President Obama increased pressure on China to immediately revalue its currency on Thursday, devoting most of a two-hour meeting with China’s prime minister to the issue and sending the message, according to one of his top aides, that if “the Chinese don’t take actions, we have other means of protecting U.S. interests.”
But Prime Minister Wen Jiabao barely budged beyond his familiar talking points about gradual “reform” of China’s currency policy, leaving it unclear whether Mr. Obama’s message would change Beijing’s economic or political calculus.
Democrats in Congress are threatening to pass legislation before the midterm elections that would slap huge tariffs on Chinese goods to undermine the advantages Beijing has enjoyed from a currency, the renminbi, that experts say is artificially weakened by 20 to 25 percent.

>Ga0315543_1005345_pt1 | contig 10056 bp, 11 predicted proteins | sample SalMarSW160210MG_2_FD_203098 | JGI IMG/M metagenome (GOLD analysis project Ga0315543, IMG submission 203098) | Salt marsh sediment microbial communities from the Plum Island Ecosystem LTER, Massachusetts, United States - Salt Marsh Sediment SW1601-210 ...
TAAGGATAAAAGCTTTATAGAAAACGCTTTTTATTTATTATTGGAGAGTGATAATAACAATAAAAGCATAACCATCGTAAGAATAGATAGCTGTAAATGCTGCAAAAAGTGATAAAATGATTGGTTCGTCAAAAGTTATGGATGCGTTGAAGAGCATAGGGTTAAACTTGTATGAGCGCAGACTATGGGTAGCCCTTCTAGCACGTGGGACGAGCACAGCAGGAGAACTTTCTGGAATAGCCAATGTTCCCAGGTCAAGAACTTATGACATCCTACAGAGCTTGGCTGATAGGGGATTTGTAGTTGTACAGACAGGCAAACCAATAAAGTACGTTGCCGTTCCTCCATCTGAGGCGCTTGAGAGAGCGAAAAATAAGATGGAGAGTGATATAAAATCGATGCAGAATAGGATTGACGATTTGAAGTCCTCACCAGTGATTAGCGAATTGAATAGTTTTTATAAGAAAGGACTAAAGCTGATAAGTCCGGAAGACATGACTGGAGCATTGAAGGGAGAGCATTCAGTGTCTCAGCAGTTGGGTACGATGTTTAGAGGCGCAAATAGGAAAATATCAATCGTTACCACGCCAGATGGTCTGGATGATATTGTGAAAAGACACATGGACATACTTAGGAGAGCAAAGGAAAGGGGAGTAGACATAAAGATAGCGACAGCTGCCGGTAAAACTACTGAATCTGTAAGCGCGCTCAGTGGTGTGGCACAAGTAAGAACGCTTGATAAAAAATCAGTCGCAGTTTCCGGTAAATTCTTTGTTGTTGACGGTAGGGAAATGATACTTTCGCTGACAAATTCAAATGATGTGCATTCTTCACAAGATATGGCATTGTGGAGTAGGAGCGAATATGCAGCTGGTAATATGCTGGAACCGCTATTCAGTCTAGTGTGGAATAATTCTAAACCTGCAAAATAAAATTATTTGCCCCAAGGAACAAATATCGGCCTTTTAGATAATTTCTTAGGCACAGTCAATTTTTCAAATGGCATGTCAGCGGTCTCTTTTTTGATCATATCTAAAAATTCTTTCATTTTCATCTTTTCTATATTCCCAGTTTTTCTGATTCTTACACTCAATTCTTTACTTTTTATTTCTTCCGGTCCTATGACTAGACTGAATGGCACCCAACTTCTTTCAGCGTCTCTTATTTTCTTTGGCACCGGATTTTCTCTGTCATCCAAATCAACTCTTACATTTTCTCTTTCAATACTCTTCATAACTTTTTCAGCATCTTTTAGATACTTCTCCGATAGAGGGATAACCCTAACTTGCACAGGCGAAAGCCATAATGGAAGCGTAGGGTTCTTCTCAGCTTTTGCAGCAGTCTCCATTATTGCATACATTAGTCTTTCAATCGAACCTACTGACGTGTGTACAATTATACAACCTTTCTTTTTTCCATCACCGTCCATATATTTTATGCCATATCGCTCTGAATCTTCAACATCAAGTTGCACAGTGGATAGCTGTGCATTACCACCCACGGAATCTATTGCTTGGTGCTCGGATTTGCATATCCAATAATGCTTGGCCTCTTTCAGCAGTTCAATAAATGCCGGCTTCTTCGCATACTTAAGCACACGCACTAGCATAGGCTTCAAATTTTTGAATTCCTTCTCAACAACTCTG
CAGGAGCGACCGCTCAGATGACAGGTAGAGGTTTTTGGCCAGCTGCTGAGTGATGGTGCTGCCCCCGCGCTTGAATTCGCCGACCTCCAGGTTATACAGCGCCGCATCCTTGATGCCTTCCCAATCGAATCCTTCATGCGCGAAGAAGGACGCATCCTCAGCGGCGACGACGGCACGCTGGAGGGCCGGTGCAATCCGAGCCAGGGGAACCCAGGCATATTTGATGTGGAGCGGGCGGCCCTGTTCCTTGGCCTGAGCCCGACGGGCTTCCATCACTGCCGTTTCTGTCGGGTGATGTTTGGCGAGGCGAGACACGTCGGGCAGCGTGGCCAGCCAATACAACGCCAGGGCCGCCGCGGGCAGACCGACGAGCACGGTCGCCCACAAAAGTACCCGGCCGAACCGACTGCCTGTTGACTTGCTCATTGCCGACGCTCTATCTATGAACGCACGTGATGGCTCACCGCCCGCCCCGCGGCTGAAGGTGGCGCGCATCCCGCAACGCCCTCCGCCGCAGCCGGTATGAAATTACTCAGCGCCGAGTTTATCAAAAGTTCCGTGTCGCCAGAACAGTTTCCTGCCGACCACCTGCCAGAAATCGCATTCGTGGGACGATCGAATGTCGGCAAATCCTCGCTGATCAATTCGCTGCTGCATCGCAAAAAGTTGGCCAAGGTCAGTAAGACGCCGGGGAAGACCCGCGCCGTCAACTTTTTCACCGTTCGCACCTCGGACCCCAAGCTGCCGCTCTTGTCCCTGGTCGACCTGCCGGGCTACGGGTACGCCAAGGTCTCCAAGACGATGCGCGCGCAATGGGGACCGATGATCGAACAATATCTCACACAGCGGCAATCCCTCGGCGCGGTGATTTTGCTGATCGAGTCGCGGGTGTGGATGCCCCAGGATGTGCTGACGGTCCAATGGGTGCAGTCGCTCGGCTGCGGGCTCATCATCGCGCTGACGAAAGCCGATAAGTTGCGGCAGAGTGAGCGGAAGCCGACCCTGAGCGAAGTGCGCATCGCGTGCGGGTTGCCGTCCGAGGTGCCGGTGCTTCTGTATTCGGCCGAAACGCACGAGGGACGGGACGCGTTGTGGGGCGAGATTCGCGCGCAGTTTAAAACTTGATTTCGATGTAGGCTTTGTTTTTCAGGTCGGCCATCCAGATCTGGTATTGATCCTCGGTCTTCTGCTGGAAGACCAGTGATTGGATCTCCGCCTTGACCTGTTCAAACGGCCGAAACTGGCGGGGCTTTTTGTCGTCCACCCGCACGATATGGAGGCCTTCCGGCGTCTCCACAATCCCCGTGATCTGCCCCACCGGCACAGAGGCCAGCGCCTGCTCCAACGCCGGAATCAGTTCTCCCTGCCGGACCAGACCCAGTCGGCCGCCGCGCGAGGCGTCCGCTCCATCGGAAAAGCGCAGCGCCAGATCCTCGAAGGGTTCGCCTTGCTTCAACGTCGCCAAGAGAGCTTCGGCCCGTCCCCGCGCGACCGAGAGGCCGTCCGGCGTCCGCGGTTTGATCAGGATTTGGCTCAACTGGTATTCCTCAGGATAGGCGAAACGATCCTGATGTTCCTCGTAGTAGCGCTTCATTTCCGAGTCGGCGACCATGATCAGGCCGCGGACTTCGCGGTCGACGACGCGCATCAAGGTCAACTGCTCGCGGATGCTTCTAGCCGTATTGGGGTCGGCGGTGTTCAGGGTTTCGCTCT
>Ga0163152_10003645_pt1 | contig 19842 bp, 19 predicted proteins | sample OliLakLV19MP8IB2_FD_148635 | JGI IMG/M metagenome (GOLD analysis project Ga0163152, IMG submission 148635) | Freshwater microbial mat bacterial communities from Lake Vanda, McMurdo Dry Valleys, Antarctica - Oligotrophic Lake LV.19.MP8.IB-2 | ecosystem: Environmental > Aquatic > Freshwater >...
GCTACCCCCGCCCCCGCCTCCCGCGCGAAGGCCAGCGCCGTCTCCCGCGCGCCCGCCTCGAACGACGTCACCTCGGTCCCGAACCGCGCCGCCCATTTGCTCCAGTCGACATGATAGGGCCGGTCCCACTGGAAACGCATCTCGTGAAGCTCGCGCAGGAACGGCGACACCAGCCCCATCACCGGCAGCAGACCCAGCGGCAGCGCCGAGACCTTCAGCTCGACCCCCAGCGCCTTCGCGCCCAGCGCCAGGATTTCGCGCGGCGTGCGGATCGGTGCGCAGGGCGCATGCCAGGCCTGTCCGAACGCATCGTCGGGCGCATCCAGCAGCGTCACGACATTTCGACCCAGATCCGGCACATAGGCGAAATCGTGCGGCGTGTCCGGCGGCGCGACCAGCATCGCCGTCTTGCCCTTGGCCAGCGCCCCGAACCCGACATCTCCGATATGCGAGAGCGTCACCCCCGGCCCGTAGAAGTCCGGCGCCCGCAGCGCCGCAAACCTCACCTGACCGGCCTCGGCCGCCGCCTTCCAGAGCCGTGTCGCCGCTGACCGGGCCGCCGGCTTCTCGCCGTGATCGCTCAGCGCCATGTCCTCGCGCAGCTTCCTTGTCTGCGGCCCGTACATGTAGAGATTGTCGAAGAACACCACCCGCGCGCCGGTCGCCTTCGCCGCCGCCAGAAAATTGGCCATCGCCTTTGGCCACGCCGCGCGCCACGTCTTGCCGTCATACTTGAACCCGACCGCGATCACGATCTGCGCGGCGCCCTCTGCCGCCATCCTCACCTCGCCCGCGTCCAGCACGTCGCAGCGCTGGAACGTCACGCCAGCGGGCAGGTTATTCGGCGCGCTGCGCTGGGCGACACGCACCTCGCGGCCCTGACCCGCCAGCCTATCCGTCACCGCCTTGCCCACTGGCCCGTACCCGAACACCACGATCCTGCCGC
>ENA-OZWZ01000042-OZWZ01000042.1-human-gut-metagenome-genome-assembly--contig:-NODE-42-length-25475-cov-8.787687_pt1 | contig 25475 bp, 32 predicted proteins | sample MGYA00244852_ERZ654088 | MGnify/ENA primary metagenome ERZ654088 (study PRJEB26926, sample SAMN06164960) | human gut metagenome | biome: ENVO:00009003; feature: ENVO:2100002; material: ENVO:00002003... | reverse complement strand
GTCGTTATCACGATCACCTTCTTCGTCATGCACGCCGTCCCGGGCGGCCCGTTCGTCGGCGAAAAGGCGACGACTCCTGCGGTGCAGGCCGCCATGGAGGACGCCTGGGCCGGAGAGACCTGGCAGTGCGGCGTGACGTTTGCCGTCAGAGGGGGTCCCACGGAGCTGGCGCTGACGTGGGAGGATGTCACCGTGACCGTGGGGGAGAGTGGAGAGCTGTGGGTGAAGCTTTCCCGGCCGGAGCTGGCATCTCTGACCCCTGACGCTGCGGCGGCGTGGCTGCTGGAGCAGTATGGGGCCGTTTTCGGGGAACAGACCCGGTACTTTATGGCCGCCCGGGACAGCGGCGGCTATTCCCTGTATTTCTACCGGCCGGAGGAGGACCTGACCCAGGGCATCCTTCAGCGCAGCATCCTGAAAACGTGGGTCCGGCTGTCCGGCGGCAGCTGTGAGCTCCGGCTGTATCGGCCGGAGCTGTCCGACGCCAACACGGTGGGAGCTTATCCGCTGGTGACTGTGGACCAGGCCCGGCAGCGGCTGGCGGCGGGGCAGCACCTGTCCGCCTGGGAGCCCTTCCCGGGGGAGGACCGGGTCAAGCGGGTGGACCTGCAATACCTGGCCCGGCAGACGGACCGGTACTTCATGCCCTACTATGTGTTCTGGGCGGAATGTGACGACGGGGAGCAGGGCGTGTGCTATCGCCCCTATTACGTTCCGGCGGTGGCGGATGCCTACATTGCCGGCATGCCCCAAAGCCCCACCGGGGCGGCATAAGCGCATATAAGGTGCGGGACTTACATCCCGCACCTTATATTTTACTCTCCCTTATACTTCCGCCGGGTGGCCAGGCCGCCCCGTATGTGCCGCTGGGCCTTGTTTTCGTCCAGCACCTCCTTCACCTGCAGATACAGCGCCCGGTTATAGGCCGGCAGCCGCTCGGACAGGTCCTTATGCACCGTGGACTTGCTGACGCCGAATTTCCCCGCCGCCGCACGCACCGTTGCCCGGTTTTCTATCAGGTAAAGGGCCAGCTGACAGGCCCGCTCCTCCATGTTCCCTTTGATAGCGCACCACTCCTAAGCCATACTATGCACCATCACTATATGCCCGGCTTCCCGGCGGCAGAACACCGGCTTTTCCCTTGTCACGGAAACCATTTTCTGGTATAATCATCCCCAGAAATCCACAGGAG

Mr. Obama’s aides said he was embracing the threat of tariffs and new trade actions against China at the World Trade Organization to gain some leverage over the Chinese, but was also trying to head off any action that would lead to a destructive trade war.
While the United States has been pressing China for years to lift the strict controls on its currency, which keep Chinese exports competitive and more factory workers employed, American voters and lawmakers have only recently seized on exchange rates as a potent political issue. Mr. Obama pressed much harder on Thursday than during a visit to Beijing last year, perhaps because a Chinese commitment several months ago to allow the value of the currency to rise has resulted in a change of less than 2 percent.
This is getting interesting.